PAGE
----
‘The whole school just goes berserk’ | VailDaily.com

‘The whole school just goes berserk’

Scott N. Miller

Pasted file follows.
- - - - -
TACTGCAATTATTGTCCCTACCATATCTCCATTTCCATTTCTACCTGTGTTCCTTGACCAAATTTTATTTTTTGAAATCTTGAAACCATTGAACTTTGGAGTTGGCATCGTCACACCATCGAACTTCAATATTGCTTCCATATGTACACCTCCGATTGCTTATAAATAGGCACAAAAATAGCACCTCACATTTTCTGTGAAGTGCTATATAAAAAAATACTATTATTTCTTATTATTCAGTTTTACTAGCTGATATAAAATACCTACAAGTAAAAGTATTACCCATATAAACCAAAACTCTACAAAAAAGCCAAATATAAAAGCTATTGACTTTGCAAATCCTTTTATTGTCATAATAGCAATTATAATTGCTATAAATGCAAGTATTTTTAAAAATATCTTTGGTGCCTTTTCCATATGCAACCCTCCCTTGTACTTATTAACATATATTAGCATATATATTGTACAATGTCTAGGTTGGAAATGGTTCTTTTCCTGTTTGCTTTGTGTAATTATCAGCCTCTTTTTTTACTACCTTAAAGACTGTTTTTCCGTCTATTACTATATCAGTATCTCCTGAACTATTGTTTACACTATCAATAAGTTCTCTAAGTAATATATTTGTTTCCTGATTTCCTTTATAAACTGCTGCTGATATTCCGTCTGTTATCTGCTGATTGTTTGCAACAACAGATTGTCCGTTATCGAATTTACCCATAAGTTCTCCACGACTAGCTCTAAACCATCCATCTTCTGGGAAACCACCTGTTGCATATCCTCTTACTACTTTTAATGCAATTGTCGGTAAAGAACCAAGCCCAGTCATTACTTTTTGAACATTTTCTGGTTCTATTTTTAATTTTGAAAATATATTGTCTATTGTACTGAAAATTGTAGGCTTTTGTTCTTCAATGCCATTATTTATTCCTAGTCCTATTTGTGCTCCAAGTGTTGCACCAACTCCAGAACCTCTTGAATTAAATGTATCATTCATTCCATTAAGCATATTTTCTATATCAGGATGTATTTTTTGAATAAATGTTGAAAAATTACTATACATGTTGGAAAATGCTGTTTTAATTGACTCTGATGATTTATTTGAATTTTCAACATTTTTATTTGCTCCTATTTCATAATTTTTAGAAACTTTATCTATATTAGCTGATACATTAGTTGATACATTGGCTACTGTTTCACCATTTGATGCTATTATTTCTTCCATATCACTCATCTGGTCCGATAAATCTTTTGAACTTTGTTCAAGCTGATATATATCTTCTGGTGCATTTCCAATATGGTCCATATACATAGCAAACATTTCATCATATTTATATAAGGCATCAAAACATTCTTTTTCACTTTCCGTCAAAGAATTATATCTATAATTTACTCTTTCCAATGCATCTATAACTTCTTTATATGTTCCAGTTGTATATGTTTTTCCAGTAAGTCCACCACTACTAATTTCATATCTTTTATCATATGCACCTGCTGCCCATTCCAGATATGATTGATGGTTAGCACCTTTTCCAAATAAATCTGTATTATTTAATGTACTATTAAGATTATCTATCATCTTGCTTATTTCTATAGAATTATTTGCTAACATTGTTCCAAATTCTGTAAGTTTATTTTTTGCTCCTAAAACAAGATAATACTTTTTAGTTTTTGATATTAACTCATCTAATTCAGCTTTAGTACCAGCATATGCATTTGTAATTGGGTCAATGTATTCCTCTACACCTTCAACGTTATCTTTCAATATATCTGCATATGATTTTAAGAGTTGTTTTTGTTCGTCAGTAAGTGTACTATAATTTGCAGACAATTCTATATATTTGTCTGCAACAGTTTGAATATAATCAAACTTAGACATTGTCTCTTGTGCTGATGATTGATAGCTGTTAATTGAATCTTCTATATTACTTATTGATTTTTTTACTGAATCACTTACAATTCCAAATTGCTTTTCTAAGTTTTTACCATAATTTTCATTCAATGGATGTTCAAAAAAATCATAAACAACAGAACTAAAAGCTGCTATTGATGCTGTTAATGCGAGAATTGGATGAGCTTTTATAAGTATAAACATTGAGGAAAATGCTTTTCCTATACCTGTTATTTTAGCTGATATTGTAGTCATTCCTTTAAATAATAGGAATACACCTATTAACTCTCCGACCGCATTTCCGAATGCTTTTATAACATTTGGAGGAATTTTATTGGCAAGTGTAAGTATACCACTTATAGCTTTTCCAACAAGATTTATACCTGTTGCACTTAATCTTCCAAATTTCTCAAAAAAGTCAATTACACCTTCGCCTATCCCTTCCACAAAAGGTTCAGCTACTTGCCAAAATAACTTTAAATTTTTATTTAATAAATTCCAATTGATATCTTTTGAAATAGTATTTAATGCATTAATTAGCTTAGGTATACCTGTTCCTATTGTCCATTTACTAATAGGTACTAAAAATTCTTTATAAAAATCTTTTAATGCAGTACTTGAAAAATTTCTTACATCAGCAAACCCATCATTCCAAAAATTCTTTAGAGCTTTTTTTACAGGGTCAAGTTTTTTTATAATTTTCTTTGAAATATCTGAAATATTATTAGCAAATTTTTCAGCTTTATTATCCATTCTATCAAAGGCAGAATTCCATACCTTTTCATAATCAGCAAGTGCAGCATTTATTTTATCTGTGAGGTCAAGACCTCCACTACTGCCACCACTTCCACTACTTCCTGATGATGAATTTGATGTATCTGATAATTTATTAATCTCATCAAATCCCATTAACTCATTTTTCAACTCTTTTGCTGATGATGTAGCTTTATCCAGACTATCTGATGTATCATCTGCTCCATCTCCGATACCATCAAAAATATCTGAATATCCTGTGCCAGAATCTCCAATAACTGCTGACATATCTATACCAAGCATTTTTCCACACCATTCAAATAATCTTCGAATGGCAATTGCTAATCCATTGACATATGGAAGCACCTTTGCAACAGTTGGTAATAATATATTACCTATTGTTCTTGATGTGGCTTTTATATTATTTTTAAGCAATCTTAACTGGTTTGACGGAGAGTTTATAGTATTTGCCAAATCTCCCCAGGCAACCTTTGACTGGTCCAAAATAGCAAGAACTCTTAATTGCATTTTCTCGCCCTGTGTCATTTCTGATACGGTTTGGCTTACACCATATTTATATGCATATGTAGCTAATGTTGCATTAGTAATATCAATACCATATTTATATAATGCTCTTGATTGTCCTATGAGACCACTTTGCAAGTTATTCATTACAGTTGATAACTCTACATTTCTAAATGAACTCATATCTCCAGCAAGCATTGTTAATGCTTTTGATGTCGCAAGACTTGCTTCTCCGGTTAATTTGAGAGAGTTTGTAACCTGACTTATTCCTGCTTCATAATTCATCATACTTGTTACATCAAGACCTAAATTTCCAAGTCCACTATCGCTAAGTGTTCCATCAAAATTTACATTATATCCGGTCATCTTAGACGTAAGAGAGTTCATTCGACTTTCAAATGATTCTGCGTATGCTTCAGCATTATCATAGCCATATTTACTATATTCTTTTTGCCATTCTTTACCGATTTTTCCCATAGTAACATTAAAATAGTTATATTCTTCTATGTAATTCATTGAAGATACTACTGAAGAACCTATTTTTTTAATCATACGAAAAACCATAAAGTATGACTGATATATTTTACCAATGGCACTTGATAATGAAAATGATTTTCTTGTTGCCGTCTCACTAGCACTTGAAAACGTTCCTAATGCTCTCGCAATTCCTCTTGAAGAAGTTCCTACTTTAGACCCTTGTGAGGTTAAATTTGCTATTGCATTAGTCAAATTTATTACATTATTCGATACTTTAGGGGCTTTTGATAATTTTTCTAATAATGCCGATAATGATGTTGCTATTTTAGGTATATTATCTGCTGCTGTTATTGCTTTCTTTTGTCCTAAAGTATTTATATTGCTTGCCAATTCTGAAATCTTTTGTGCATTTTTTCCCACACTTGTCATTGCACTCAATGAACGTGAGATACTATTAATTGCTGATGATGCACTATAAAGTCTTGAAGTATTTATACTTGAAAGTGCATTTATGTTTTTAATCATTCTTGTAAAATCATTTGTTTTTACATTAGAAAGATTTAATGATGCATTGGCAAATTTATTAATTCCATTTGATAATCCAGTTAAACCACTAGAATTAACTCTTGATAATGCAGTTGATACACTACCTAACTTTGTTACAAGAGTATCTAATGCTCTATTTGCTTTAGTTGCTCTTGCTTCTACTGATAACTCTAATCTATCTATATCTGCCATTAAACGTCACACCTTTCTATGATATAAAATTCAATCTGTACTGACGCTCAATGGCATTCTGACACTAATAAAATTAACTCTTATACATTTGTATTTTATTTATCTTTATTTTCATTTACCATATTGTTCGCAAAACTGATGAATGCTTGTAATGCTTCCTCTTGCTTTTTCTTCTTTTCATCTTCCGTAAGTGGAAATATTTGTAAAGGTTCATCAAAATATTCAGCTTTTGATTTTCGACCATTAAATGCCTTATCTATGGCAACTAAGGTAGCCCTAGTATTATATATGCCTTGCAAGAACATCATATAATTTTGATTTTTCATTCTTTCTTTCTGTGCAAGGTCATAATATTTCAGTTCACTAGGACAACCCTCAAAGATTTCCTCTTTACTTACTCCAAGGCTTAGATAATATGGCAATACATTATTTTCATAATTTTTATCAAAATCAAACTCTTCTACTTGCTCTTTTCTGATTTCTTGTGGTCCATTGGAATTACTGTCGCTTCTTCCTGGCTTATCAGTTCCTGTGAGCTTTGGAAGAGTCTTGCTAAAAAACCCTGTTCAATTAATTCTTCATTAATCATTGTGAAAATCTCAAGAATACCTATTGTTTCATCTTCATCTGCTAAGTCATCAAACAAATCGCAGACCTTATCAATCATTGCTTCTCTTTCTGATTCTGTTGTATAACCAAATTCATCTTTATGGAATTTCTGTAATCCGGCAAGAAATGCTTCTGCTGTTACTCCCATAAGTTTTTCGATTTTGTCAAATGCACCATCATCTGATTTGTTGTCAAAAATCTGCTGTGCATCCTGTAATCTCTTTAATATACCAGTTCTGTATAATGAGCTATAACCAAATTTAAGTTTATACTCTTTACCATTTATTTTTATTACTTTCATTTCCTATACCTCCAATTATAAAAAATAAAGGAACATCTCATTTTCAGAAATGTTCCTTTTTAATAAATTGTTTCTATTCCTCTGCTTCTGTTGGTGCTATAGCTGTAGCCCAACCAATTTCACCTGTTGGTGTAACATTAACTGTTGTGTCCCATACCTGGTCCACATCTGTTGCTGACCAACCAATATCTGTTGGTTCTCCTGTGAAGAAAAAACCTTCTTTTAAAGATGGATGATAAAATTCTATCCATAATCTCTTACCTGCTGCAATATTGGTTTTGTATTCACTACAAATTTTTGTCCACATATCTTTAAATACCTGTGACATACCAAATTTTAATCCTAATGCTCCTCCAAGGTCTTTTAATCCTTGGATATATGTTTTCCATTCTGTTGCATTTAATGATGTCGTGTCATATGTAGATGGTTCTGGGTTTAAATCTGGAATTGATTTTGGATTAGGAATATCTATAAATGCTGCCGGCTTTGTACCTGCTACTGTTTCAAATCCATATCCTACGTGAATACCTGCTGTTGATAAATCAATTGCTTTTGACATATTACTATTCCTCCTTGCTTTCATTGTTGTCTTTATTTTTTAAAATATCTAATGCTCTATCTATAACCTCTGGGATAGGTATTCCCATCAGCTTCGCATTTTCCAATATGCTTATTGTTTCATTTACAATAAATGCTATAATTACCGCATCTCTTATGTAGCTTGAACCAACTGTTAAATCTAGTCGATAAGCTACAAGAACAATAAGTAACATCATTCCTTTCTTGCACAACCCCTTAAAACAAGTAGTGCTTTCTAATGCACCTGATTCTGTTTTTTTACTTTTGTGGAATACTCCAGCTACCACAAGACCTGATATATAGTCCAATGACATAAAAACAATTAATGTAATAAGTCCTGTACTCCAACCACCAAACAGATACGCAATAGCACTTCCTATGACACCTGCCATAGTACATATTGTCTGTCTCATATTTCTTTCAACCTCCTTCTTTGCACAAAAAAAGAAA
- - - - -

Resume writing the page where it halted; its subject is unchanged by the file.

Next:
EAGLE COUNTY – Kids in Eagle County take a lot of tests. But a couple matter more than most.Most people know about the Colorado Student Assessment Program, or CSAP. Those tests are used to evaluate the work of both kids and schools. But some parents think another test kids take may be more valuable.Most kids in the Eagle County School District take one test – called the Northwestern Evaluation Association, or NWEA – in the fall and spring. The tests allow parents and teachers to see where kids are doing well, and, perhaps more important, where they need help.”I love the NWEA’s,” said parent Shelly Doyle of Gypsum. “You can really see where your child has progressed.”Doyle, who has one child going into sixth grade and another going into second grade in August, said her oldest kid is often eager to take the test. Her youngest hasn’t started on the tests yet.”The goals get him excited,” she said.The chance to do better in the next round of tests appeals to a lot of kids, said Mike Gass, the district’s director of middle and high school curriculum.”We have some of the high achieving kids who ask to take the tests again because they didn’t hit their goals,” Gass said. More time for goalsBut why test kids on math, reading and writing when they’re already taking the state-ordered CSAP tests? The main reason is time. Results from CSAP tests kids took in April won’t be released until next month, far too late to help kids who might need some extra attention. The twice-yearly NWEA tests give teachers and parents a chance to catch problems early, and also provide a more fine-tuned gauge of progress. The CSAP tests put students in one of four categories: advanced, proficient, partially proficient and unsatisfactory. Painting with that broad brush means a student may be making progress in school, but the youngster’s status with the state may not change over the course of a couple of years. The NWEAs, however, show the district is making progress. With the exception of ninth and 10th grade math, students are meeting, or beating, their district-set targets.While the NWEA tests don’t fit exactly with the state’s test – at least not yet – it does fit with the Teacher Advancement Program, or TAP, and its frequent meetings of groups of teachers. In those meetings, teachers discuss both methods and individual kids. The twice-yearly tests help teachers create plans for kids who might be struggling.”If somebody’s not doing well, we can look and say ‘What does the kid not get, and what are we going to do about it?'” Gass said.Knowing kids’ needs can help teachers reach the goals set for them. That, in turn, can help teachers, whose performance pay is based in large part on how their kids do on their standardized tests.”We need to give teachers the tools to fight the battle they fight every day,” Gass said.No fans of CSAPWhile Doyle and other parents are fans of the twice-yearly tests, the ones interviewed for this story don’t have much use for the state tests.”I would love to have my kids boycott CSAP and just take the NWEA tests,” said Karen Eyrich, who has four kids in local schools. “The whole school just goes berserk during CSAPs. They don’t have homework, and they don’t do much else.”Alice Pankey, a former teacher in the district who has one kid at Berry Creek Middle School and another at Edwards Elementary, said she’d like to see a lot less testing.”There’s just so much of it,” Pankey said. “I think we figured it out once at something like 30 days … It’s just too much. It’s stressful on the kids.”But Pankey and Eyrich agreed with Doyle that testing kids to see how much, and how well, they’re learning is valuable for everyone.And, from Gass’ perspective, everything the district is doing is on the verge of showing real results.”We’ve initiated a lot of stuff in the last few years,” he said. “Now we need to step back, tune it up and let the motor run. We need to support our teachers and work with them to make this a valuable system.”Staff Writer Scott N. Miller can be reached at 949-0555, ext. 613, or smiller@vaildaily.com.Vail, Colorado

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